Academic Profile

People Feature

Xuejie Ding

Non-Stipendiary Research Fellow
Postdoctoral Researcher, Department of Sociology

Research Interest: sociogenomics, health, demography, life course, ageing, education, and chronotype.

Xuejie Ding received her DPhil in Sociology at the University of Oxford in 2018. Since then, she has been working as a Postdoctoral Researcher at the University of Oxford in the ERC funded SOCIOGENOME and CHRONO project led by Prof. Melinda Mills

Her research interests are primarily directed towards adopting a sociogenomic approach to bridge the knowledge on contextual, social and biological influences on health. The data she uses cover a wide range of countries and regions. With data from the China Health and Retirement Longitudinal Survey (CHARLS), she found that the association between health and individual-level socioeconomic status is consistent across China. Provincial variations in economic development, income inequality, and health infrastructure are associated with a range of health outcomes for Chinese midlife and older adults. Using genetic risk scores for education from recent Genome-wide Association Studies (GWAS) as an instrumental variable and data from the Health and Retirement Study (HRS), she has identified the causal effect between educational attainment and a variety of health outcomes among the American older adults. Her work has also shown that the genetic effects for education on individual differences in cognition become less prominent over the life course. Her research aims at advancing the understanding of health inequalities by combining sociological theories with approaches from biology, molecular genetics, and medical sciences.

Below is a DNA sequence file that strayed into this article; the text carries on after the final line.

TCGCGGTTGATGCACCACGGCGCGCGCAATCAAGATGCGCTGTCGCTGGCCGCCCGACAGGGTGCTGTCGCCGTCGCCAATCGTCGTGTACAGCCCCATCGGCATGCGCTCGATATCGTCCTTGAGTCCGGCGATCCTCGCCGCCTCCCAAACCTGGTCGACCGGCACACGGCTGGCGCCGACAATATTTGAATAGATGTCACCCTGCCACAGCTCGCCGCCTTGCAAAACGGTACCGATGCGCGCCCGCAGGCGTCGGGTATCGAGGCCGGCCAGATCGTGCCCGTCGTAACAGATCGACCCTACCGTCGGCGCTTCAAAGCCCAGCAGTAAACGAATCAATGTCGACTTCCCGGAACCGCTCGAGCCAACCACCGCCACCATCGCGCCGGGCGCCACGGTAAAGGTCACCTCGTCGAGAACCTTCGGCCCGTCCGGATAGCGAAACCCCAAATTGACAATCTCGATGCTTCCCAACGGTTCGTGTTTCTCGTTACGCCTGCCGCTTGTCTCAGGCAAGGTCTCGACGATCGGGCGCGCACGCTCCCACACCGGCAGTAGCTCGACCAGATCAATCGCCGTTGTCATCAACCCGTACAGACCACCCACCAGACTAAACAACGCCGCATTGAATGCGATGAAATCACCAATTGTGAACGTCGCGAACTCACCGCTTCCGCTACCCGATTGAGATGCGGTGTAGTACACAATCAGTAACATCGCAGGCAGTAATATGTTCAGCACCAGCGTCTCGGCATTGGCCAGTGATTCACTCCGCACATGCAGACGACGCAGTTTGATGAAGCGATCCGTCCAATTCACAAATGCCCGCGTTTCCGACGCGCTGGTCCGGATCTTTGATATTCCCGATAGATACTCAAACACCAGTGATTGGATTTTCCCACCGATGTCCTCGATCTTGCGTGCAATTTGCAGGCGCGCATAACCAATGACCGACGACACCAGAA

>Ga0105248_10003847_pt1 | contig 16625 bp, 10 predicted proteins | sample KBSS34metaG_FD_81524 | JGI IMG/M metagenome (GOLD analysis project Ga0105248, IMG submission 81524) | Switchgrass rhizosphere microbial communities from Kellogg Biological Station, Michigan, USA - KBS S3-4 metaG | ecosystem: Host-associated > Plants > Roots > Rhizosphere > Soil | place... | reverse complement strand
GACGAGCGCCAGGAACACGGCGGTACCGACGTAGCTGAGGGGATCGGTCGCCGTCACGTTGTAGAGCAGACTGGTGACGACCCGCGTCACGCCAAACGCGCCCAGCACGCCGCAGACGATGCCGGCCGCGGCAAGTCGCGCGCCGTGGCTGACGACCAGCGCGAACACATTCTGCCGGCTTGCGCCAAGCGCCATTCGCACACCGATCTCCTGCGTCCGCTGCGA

Her future research is going to adopt innovative methodologies to understand fertility behaviours via both societal and biological bases.

Xuejie Ding


Ding, X., Barban, N., Tropf, F., & Mills, M. (2019).  The relationship between cognitive decline and a genetic predictor of educational attainment. Social Science & Medicine, 112549

Ding, X., Barban, N., & Mills, M. C. (2019). Educational attainment and allostatic load in later life: Evidence using genetic markersPreventive medicine129, 105866.

Ding, X., Biilari, F. C., & Gietel-Basten, S. (2017). Health of midlife and older adults in China: the role of regional economic development, inequality, and institutional setting. International journal of public health, 62(8), 857-867.

Chou, B., & Ding, X. (2015). A comparative analysis of Shenzhen and Kashgar in development as special economic zones. East Asia, 32(2), 117-136